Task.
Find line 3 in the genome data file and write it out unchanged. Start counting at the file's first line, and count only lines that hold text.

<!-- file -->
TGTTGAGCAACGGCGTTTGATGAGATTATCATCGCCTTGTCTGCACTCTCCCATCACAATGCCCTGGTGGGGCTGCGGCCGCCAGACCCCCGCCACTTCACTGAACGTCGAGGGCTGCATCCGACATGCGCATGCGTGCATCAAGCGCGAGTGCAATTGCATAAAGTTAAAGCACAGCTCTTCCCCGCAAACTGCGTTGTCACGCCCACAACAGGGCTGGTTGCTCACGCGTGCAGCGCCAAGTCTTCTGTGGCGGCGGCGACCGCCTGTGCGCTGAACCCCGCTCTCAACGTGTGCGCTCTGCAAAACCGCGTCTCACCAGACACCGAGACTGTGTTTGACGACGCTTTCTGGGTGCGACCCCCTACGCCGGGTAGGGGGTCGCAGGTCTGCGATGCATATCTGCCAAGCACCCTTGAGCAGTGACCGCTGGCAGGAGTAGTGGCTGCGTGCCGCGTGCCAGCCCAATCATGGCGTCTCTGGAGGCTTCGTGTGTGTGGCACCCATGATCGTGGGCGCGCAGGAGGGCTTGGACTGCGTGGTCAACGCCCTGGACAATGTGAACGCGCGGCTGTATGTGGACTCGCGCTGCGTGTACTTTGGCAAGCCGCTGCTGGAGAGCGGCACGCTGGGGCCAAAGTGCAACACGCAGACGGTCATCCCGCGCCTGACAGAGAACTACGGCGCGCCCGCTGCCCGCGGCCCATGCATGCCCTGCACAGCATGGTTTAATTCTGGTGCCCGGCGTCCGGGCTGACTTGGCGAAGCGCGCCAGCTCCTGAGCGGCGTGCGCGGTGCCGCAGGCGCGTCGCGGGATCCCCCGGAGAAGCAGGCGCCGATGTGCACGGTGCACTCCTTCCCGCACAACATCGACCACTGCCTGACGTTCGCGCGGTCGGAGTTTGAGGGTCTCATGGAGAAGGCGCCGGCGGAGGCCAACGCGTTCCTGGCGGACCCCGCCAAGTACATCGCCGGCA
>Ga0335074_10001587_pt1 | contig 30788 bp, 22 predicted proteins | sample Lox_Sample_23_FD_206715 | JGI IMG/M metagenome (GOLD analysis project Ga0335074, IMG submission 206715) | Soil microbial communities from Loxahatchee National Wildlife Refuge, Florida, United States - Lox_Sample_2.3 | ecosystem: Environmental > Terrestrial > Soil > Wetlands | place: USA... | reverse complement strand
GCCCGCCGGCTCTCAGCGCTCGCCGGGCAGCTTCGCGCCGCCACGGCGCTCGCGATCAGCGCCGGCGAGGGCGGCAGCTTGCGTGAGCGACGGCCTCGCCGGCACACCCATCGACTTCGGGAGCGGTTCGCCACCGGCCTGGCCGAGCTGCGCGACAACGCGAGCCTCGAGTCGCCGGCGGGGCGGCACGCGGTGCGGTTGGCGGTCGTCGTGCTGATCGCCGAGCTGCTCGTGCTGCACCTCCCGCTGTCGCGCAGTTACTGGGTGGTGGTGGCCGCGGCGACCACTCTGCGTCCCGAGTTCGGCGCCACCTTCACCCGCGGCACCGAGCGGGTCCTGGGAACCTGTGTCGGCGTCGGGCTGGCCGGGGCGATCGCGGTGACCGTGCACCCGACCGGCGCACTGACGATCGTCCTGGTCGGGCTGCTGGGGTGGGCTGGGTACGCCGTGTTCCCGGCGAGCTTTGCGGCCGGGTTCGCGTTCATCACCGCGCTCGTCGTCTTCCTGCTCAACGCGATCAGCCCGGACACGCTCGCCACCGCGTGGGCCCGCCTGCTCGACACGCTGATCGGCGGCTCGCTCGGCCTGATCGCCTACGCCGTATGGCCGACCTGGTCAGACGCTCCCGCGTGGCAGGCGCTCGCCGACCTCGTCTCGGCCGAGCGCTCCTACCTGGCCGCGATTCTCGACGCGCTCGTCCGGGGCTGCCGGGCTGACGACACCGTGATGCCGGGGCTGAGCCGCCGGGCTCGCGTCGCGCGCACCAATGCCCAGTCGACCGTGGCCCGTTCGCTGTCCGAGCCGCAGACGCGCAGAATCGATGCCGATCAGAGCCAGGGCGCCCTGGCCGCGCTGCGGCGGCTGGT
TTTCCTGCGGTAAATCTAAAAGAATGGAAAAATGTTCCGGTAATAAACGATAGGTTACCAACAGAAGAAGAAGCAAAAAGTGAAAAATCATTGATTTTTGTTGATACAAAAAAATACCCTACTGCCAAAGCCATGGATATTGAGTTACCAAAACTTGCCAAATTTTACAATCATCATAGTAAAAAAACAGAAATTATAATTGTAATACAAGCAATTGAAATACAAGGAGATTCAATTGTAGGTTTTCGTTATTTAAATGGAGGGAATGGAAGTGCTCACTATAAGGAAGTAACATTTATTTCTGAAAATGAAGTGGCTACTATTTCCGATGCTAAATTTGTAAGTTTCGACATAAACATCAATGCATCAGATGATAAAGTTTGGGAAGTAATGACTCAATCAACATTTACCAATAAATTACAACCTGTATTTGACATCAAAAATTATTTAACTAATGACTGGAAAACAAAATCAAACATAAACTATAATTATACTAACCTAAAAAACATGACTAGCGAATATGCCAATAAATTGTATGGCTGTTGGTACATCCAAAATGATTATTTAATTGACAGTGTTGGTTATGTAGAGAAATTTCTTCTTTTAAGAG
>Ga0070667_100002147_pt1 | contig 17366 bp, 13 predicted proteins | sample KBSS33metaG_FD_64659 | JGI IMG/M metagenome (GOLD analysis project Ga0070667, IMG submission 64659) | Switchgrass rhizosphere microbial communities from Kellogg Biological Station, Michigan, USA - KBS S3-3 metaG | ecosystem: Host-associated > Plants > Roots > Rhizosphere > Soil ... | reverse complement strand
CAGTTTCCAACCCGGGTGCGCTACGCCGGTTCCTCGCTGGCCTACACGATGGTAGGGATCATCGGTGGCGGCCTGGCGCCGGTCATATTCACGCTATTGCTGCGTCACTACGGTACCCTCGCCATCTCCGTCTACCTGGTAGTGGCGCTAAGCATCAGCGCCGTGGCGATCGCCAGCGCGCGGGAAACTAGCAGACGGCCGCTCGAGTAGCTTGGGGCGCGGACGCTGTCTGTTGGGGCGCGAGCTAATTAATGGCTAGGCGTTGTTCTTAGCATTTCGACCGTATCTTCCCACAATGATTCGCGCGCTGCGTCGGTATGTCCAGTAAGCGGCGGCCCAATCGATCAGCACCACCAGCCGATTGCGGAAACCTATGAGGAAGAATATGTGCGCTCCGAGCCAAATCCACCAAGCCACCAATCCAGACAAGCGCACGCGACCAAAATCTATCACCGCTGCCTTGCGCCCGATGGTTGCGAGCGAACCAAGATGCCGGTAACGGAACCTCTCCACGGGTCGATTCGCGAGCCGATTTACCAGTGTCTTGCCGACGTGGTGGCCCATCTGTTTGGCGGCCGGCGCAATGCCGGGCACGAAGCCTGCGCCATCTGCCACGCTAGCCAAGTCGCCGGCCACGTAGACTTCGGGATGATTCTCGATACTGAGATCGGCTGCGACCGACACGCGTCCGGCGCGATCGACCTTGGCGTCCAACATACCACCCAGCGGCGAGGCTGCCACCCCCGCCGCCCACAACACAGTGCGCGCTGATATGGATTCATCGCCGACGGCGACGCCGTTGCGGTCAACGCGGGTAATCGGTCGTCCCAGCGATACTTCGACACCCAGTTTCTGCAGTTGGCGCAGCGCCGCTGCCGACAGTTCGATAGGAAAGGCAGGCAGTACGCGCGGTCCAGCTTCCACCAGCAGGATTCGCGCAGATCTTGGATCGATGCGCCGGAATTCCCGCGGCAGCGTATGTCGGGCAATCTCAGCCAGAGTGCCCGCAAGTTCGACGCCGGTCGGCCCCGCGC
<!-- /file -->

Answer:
GCCCGCCGGCTCTCAGCGCTCGCCGGGCAGCTTCGCGCCGCCACGGCGCTCGCGATCAGCGCCGGCGAGGGCGGCAGCTTGCGTGAGCGACGGCCTCGCCGGCACACCCATCGACTTCGGGAGCGGTTCGCCACCGGCCTGGCCGAGCTGCGCGACAACGCGAGCCTCGAGTCGCCGGCGGGGCGGCACGCGGTGCGGTTGGCGGTCGTCGTGCTGATCGCCGAGCTGCTCGTGCTGCACCTCCCGCTGTCGCGCAGTTACTGGGTGGTGGTGGCCGCGGCGACCACTCTGCGTCCCGAGTTCGGCGCCACCTTCACCCGCGGCACCGAGCGGGTCCTGGGAACCTGTGTCGGCGTCGGGCTGGCCGGGGCGATCGCGGTGACCGTGCACCCGACCGGCGCACTGACGATCGTCCTGGTCGGGCTGCTGGGGTGGGCTGGGTACGCCGTGTTCCCGGCGAGCTTTGCGGCCGGGTTCGCGTTCATCACCGCGCTCGTCGTCTTCCTGCTCAACGCGATCAGCCCGGACACGCTCGCCACCGCGTGGGCCCGCCTGCTCGACACGCTGATCGGCGGCTCGCTCGGCCTGATCGCCTACGCCGTATGGCCGACCTGGTCAGACGCTCCCGCGTGGCAGGCGCTCGCCGACCTCGTCTCGGCCGAGCGCTCCTACCTGGCCGCGATTCTCGACGCGCTCGTCCGGGGCTGCCGGGCTGACGACACCGTGATGCCGGGGCTGAGCCGCCGGGCTCGCGTCGCGCGCACCAATGCCCAGTCGACCGTGGCCCGTTCGCTGTCCGAGCCGCAGACGCGCAGAATCGATGCCGATCAGAGCCAGGGCGCCCTGGCCGCGCTGCGGCGGCTGGT